1) Do the hard work of evaluating your exam yourself before you ask the professor to go over it with you. Passively asking a professor how you could have done better not only wastes your professor's time and energy, it is not as effective as actively teaching yourself by analyzing your own performance as completely as you can before asking for your professor's help.
2) Where a professor provides a model answer, spend time on your own comparing your answer to the model. In doing so, you are likely to discover where you could have improved your responses to the test questions. Perhaps you have left key information out of the answer, have failed to argue both sides of issues, have misstated rules, or have missed key issues, for example.
3) Ask for a grading rubric to guide your self-analysis. The rubric will itself answer many of your questions.
4) Ask to see one or two of the best exam answers and compare yours to those. That approach may be especially helpful because those answers provide a concrete illustration of successful answers. One professor suggested that looking at the best answers may produce much more meaningful help than would even lengthy one-on-one discussions with a professor.
5) Force yourself to identify specific, concrete questions for the professor and list them on a piece of paper. Try first to answer them yourself and narrow the list to those you truly cannot answer. Doing so ensures that you have taken responsibility for your own learning and makes the resulting learning deeper and more lasting.
6) If you still have questions that would support a meaningful one-on-one discussion with your professor, keep the focus on those questions and not on attempting to elicit sympathy or a grade change. Professors are not likely to second-guess their grading unless there is a glaring error. They are never in the mood for complaining students who simply did not answer the questions as well as some of their peers.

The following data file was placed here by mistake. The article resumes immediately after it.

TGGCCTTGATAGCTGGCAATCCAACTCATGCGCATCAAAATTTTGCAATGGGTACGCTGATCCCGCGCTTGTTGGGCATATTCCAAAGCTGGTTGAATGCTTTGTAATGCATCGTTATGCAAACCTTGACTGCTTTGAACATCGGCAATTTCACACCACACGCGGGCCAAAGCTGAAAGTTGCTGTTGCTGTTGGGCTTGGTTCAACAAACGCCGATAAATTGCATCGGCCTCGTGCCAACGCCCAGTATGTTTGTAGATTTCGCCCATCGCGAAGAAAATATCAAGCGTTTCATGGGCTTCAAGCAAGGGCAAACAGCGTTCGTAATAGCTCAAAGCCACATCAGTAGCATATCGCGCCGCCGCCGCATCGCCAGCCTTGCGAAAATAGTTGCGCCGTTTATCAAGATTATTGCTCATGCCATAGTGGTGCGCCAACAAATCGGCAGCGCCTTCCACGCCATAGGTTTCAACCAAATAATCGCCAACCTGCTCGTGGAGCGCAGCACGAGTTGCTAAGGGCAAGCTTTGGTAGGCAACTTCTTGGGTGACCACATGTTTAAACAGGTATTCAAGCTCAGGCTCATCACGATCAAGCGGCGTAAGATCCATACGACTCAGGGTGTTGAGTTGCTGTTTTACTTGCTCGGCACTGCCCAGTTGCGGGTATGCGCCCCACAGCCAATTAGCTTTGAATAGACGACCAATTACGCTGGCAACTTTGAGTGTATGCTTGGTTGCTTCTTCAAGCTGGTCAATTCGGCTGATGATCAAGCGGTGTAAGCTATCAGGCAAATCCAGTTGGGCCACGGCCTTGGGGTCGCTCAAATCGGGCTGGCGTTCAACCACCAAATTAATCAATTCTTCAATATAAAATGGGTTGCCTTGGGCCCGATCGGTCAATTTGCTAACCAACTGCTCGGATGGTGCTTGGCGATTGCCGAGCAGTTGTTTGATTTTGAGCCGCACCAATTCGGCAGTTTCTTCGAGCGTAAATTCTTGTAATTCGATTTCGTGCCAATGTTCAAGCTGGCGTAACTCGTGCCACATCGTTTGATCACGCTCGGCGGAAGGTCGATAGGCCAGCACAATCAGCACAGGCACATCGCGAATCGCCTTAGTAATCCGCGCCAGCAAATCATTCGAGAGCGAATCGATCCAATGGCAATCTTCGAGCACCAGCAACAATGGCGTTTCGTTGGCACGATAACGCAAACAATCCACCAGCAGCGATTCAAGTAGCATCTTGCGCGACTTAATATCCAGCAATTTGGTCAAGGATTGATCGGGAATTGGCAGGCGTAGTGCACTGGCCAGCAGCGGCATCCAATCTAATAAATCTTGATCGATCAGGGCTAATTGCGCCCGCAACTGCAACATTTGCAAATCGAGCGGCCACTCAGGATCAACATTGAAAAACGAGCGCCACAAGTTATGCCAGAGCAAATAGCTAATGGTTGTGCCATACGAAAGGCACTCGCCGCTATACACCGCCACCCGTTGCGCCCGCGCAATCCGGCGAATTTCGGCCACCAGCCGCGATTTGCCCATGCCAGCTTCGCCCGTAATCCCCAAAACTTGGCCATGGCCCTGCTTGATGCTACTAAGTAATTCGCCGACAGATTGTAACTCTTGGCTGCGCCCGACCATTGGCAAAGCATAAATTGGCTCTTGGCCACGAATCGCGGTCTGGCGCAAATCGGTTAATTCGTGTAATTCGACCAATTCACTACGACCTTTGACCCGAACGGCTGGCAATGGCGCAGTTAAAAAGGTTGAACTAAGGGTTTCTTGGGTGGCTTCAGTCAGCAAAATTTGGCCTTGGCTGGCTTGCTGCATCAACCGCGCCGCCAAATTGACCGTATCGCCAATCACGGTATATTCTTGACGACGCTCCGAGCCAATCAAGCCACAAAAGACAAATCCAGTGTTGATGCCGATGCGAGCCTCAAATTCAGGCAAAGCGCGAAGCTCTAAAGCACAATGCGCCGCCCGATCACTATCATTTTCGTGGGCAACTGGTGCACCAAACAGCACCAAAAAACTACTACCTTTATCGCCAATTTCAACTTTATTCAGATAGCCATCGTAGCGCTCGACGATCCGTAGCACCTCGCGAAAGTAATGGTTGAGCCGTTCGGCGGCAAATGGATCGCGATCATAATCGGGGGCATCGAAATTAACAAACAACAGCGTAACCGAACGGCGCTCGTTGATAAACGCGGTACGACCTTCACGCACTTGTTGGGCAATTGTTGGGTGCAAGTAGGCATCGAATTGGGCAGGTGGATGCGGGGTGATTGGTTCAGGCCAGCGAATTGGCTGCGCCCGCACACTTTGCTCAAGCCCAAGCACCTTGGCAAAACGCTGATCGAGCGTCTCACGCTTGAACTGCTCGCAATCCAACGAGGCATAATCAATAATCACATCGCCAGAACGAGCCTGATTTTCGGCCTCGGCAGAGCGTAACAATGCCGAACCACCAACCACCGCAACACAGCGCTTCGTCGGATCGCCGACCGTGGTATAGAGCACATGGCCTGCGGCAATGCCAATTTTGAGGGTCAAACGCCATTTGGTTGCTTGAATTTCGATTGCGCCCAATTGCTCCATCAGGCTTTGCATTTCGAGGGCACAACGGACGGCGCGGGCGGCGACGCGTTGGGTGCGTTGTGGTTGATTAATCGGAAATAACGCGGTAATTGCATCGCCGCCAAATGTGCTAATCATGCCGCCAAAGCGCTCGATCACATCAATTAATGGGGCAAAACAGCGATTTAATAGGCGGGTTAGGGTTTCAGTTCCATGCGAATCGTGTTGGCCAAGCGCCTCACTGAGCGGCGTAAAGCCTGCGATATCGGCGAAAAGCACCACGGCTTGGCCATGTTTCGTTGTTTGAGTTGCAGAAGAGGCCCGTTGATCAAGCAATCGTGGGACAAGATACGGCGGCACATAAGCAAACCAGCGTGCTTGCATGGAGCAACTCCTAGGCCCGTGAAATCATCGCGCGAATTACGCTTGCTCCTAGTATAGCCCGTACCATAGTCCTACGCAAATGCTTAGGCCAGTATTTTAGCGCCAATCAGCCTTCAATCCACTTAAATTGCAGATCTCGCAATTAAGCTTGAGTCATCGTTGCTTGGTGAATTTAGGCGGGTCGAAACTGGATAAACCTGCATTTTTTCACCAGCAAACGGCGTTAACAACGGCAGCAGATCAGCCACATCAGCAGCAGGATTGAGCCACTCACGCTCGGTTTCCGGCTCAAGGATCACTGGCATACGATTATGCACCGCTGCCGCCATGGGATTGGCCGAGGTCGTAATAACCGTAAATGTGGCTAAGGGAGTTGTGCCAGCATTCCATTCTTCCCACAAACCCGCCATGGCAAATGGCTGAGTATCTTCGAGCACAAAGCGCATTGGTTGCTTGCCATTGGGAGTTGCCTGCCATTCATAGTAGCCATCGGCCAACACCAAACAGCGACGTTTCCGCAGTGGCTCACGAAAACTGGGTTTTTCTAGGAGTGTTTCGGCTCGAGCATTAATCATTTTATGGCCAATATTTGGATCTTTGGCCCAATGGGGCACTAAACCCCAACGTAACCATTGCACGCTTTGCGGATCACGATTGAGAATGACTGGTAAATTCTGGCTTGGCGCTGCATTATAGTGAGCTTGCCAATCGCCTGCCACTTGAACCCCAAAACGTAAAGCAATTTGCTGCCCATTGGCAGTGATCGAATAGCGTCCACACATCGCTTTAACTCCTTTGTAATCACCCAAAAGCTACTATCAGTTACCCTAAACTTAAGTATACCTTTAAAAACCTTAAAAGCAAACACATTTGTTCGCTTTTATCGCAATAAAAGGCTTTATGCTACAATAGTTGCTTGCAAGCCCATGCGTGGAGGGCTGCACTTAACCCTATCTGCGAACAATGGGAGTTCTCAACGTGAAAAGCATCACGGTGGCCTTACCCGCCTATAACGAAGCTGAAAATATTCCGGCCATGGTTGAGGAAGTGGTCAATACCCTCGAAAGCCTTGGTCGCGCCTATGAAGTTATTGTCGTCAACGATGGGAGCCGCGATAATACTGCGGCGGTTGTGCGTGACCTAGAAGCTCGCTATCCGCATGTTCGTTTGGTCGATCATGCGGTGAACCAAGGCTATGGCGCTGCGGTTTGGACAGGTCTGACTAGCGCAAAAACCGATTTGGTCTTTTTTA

7) Whatever you do, keep your eye on the ball: teaching yourself to prepare for exams more effectively by understanding the law more completely and accurately and by developing your analytical and communication skills more deeply and thoroughly. (dbw)
Thursday, January 12, 2006
According to an article in the most recent (January 16, 2006) issue of TIME Magazine, 71 percent of American adults do not average eight hours of sleep.
The article, entitled "Sleeping Your Way to the Top," by Sora Song, cites a 2003 sleep study's results—"The human brain is only capable of about 16 hours of wakefulness [a day] ... When you get beyond that, it can't function as efficiently, as accurately or as well."
Sleeping less than your body requires erodes productive capability, according to the researchers.
Although people think of sleep as a necessity to avoid physical fatigue, Song points out: "What most people don't realize is that the purpose of sleep may be more to rest the mind than to rest the body. Indeed, most of the benefits of eight hours' sleep seem to accrue to the brain: sleep helps consolidate memory, improve judgment, promote learning and concentration, boost mood, speed reaction time and sharpen problem solving and accuracy."
The next time you work with your students, ask them how much they are sleeping. Many students I encounter tell me they are "lucky" to get six hours of sleep each night. Many "get by" on five or six.
My thought? They are unlucky to get six hours of sleep each night. Actually, luck has little to do with it. Poor planning is the reason—or an unrealistic sense of priority.
Ask your students, "Would you want your lawyer to be suffering from poor memory, less than adequate judgment, less than optimal concentration, and dull problem solving capabilities when your trial begins?"
The article includes this eye-opening fact: results of sleeping too little "...may even mimic the symptoms of dementia."
Ask your students, "Do you want to mimic the symptoms of dementia in class?"
Do the math: " ... in giving up two hours of bedtime to do more work, you’re losing a quarter of your recommended nightly dose and gaining just 12 percent more time during the day.” Trading a bit of "awake" time for a higher rate of productivity makes more sense doesn’t it? (djt)
Monday, January 9, 2006